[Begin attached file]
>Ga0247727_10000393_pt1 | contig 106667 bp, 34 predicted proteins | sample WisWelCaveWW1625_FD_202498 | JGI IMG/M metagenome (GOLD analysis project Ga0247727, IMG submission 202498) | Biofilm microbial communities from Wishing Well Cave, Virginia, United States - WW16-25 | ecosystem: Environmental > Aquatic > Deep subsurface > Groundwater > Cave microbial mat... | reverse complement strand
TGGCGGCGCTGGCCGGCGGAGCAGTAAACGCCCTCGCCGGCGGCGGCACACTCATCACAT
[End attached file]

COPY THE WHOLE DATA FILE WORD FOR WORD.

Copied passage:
>Ga0247727_10000393_pt1 | contig 106667 bp, 34 predicted proteins | sample WisWelCaveWW1625_FD_202498 | JGI IMG/M metagenome (GOLD analysis project Ga0247727, IMG submission 202498) | Biofilm microbial communities from Wishing Well Cave, Virginia, United States - WW16-25 | ecosystem: Environmental > Aquatic > Deep subsurface > Groundwater > Cave microbial mat... | reverse complement strand
TGGCGGCGCTGGCCGGCGGAGCAGTAAACGCCCTCGCCGGCGGCGGCACACTCATCACAT